·        Did she have a son, George W. who died as a small child?

The 1880 census, lists a son, George W., age 1 (1879?). He does not appear again. The 1900 census lists a son, McCorkel, birth year 1879. Family members knew this son and his full name was James Arthur McCorkle 'Babe'.

It doesn't seem these two sons would have been twins since James does not appear in the earlier census. The mystery is they both appear to have been born the same year.

Mary and Robert were married in 1867 and went on to have seven or possibly eight children. She was widowed after 21 years of marriage. Her second daughter, first son and youngest son homesteaded to Oregon in the early 1900s. My grandfather moved to Pennsylvania in 1901. Her first daughter and other two sons remained in Virginia.

So, is Mary E. an integral part of my research experience? Yes. She is proof that 'heart' connections are possible. Just composing this entry has brought her even closer.
sidenote: Typing this has now  inspired me to dig further for that death date and middle name. The family researchers out there will relate to this I'm sure.


  1. This is so interesting. I enjoy reading historical fiction about the era of my great-great grandparents who were born in 1850, exactly 100 years before I was born.

  2. Thank you for stopping by. This blog is a recent endeavor and still in its infancy. My research spans from pre revolution to the present but I am always drawn to the ancestors from this era.

  3. It's always fun to research our family lines..I have a cousin that LOVES doing it and so I don't have to. lol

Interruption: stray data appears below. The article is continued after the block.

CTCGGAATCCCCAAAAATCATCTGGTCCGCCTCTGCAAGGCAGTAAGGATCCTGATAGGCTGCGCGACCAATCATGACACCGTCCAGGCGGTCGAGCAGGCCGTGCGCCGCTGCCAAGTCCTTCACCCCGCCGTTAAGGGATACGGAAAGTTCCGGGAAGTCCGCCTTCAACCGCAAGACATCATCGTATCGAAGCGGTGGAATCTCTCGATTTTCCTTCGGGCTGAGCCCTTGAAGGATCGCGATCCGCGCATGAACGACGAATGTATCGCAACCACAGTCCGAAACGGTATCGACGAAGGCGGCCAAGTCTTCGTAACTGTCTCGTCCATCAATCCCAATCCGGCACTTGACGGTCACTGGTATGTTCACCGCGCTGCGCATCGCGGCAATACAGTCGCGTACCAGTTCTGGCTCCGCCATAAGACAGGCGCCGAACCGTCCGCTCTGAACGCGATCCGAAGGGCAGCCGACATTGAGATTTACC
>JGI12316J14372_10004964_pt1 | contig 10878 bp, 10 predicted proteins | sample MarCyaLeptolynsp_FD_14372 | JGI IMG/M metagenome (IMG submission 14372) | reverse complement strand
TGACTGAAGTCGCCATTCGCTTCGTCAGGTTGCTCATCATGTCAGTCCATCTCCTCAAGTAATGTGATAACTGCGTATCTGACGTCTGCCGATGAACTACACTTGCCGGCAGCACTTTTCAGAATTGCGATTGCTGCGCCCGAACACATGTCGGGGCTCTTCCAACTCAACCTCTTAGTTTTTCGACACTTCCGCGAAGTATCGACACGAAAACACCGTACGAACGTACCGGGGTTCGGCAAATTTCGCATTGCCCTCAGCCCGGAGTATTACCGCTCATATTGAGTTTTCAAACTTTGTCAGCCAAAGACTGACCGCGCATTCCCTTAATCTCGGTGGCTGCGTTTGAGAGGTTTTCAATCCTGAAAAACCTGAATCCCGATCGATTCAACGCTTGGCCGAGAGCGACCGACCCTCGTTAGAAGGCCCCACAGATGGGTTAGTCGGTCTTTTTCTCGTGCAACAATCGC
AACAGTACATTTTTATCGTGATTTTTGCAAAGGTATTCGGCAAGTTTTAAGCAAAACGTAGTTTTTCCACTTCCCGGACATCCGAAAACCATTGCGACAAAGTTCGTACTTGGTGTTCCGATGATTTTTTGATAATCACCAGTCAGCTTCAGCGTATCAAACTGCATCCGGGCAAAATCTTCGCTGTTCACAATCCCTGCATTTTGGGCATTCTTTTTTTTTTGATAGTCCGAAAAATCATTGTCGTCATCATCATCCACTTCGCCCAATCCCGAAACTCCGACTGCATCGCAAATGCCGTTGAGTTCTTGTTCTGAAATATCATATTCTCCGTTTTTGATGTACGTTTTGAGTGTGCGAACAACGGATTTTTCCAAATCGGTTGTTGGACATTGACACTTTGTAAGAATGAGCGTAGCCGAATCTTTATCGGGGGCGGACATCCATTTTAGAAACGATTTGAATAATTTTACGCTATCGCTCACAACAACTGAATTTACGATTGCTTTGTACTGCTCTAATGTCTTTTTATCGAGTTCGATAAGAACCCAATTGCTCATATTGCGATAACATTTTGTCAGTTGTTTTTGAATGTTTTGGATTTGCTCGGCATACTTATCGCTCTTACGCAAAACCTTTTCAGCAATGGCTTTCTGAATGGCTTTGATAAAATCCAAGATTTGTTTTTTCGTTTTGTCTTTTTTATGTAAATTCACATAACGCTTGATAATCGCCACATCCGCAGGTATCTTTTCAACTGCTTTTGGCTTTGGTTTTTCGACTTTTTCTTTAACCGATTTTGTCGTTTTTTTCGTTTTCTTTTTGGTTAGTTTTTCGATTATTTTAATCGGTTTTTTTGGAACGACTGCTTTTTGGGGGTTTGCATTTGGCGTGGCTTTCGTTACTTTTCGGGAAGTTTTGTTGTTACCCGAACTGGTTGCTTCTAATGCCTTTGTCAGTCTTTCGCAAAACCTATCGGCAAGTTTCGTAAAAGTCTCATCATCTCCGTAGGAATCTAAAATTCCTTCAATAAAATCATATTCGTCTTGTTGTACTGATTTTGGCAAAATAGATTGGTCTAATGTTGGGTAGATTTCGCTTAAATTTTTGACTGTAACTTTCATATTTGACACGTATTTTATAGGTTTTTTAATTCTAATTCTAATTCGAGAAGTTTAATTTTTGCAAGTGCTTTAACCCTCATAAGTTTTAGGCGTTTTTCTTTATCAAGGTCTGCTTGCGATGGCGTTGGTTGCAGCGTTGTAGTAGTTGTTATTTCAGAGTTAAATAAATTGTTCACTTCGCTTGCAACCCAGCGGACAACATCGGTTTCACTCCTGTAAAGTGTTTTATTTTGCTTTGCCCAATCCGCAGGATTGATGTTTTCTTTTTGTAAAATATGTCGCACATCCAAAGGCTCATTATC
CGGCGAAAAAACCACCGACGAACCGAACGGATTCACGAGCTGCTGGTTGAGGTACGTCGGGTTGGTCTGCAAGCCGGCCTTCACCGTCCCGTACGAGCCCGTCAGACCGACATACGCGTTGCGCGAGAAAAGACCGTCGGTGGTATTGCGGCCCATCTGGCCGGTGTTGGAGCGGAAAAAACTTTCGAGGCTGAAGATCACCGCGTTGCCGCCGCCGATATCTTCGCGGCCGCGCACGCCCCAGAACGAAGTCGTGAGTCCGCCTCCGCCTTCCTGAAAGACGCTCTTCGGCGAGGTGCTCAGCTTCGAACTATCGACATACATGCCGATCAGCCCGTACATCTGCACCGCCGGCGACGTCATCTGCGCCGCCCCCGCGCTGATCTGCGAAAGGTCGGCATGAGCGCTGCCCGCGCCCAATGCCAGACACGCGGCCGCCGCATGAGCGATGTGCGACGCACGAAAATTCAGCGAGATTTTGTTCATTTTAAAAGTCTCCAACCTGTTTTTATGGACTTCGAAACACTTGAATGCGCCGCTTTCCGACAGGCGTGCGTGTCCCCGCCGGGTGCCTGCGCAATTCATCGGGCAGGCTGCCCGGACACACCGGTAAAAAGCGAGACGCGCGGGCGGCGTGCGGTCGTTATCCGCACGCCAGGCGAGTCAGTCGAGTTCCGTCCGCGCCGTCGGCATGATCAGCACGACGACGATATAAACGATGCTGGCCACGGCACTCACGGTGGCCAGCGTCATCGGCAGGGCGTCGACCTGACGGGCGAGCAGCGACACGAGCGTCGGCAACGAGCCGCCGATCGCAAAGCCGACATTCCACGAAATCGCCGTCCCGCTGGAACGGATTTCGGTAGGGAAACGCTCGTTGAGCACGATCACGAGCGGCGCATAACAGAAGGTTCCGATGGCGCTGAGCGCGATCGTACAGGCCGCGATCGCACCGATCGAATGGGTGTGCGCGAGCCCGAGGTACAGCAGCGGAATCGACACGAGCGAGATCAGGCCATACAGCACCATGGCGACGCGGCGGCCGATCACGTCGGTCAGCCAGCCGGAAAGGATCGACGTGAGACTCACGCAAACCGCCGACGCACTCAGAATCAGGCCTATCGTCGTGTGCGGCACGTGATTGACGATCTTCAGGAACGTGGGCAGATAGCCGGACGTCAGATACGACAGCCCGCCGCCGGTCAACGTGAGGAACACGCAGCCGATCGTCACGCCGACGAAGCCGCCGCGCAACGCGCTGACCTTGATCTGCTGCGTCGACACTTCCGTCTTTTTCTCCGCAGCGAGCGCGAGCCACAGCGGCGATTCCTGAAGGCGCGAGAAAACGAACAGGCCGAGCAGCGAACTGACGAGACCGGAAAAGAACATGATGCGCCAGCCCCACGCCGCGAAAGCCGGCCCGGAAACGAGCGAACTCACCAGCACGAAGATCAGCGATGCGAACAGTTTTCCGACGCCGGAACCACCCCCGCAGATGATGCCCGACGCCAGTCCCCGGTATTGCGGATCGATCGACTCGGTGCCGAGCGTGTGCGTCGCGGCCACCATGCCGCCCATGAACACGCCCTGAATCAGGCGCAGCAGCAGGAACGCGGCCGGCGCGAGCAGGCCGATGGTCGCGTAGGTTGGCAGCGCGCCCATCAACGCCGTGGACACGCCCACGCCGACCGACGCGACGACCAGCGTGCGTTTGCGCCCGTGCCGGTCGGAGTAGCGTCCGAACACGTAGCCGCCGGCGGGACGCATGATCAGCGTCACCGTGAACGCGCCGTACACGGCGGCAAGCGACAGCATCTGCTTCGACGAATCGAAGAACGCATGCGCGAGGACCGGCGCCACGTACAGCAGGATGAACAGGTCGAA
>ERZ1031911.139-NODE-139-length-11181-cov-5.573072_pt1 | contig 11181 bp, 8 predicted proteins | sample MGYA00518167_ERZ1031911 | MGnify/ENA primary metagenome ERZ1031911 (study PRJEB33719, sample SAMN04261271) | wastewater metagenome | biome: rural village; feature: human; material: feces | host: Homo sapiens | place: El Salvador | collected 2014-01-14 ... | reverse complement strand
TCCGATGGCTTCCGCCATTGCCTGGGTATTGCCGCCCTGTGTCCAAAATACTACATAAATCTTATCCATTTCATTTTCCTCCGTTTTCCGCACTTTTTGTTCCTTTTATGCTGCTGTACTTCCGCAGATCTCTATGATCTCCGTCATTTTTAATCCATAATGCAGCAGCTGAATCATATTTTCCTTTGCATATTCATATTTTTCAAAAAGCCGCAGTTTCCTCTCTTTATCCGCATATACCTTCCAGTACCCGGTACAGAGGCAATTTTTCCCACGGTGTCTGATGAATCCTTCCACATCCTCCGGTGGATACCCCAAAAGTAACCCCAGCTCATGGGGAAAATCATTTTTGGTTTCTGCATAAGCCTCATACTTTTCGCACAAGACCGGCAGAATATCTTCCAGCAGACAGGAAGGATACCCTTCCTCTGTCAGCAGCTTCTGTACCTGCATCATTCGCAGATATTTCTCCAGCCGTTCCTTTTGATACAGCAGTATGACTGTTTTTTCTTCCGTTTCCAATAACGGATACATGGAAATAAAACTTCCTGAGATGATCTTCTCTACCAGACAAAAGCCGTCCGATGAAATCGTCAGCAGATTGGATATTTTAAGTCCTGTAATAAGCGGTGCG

Thanks so much for wishing Mr. Sweet a Happy Birthday.

  4. I always enjoy reading and learning that so any people (more so it seems in the past few years) are interested enough to do the research and learn so much more about their ancestors.

    We have one cousin who is more "into it" than others. But, I will say that as a 73 year old woman, I've met a few but not many, whose grandparents were born in l873 on both sides of my parentage. My maternal grandmother though was the only one I met and was close too as the others passed away earlier. She lived to l04 l/2 and one of hers son lo 105 1/2. Mom was the youngest; my grandmother gave birth to her when she was 45 (the 8th birth) and my grandfather passed when Mom was only five.

    I'm sorry - I got a little carried away. But, it's nice to meet you!


  5. I enjoy reading other family history blogs- for one thing, it reassures me that I am not the only one who has this terrific obsession..LOL...but also to encourage myself to dig deeper into my own ancestor's lives for the little bits and pieces that flesh out their time here on earth. I understand what you mean by heart connections. Have a super day!

  6. This is so interesting. My brother went back in our family history and found names till in the 1600 ds.

  7. Interesting story, you know where she lives so where was her local church, could be records there or even a grave.